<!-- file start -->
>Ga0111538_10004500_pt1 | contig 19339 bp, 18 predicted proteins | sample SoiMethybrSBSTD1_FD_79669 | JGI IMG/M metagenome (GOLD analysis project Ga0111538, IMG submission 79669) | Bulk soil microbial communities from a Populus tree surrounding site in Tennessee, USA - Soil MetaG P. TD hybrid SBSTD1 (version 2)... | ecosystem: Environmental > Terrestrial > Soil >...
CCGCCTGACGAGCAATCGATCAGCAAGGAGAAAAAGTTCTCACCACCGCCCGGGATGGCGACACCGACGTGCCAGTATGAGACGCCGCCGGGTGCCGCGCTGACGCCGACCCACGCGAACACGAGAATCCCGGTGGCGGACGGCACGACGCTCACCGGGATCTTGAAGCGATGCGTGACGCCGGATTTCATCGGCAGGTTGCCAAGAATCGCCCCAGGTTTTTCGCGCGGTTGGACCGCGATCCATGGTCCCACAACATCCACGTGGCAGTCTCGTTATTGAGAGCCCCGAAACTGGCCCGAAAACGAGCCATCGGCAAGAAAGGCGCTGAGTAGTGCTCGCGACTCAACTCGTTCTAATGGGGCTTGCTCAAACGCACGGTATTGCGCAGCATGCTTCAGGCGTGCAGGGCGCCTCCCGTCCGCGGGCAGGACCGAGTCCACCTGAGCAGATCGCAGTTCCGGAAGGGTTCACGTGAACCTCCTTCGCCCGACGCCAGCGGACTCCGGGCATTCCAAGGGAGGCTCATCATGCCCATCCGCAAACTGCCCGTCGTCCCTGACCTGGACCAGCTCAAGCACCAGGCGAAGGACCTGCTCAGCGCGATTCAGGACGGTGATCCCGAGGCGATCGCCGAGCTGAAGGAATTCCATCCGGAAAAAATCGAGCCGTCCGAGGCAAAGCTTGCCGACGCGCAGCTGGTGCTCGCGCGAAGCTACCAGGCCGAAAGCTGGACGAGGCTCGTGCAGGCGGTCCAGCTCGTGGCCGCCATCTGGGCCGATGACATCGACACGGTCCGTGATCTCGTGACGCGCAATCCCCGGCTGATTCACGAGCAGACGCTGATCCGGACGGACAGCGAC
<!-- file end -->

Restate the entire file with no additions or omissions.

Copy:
>Ga0111538_10004500_pt1 | contig 19339 bp, 18 predicted proteins | sample SoiMethybrSBSTD1_FD_79669 | JGI IMG/M metagenome (GOLD analysis project Ga0111538, IMG submission 79669) | Bulk soil microbial communities from a Populus tree surrounding site in Tennessee, USA - Soil MetaG P. TD hybrid SBSTD1 (version 2)... | ecosystem: Environmental > Terrestrial > Soil >...
CCGCCTGACGAGCAATCGATCAGCAAGGAGAAAAAGTTCTCACCACCGCCCGGGATGGCGACACCGACGTGCCAGTATGAGACGCCGCCGGGTGCCGCGCTGACGCCGACCCACGCGAACACGAGAATCCCGGTGGCGGACGGCACGACGCTCACCGGGATCTTGAAGCGATGCGTGACGCCGGATTTCATCGGCAGGTTGCCAAGAATCGCCCCAGGTTTTTCGCGCGGTTGGACCGCGATCCATGGTCCCACAACATCCACGTGGCAGTCTCGTTATTGAGAGCCCCGAAACTGGCCCGAAAACGAGCCATCGGCAAGAAAGGCGCTGAGTAGTGCTCGCGACTCAACTCGTTCTAATGGGGCTTGCTCAAACGCACGGTATTGCGCAGCATGCTTCAGGCGTGCAGGGCGCCTCCCGTCCGCGGGCAGGACCGAGTCCACCTGAGCAGATCGCAGTTCCGGAAGGGTTCACGTGAACCTCCTTCGCCCGACGCCAGCGGACTCCGGGCATTCCAAGGGAGGCTCATCATGCCCATCCGCAAACTGCCCGTCGTCCCTGACCTGGACCAGCTCAAGCACCAGGCGAAGGACCTGCTCAGCGCGATTCAGGACGGTGATCCCGAGGCGATCGCCGAGCTGAAGGAATTCCATCCGGAAAAAATCGAGCCGTCCGAGGCAAAGCTTGCCGACGCGCAGCTGGTGCTCGCGCGAAGCTACCAGGCCGAAAGCTGGACGAGGCTCGTGCAGGCGGTCCAGCTCGTGGCCGCCATCTGGGCCGATGACATCGACACGGTCCGTGATCTCGTGACGCGCAATCCCCGGCTGATTCACGAGCAGACGCTGATCCGGACGGACAGCGAC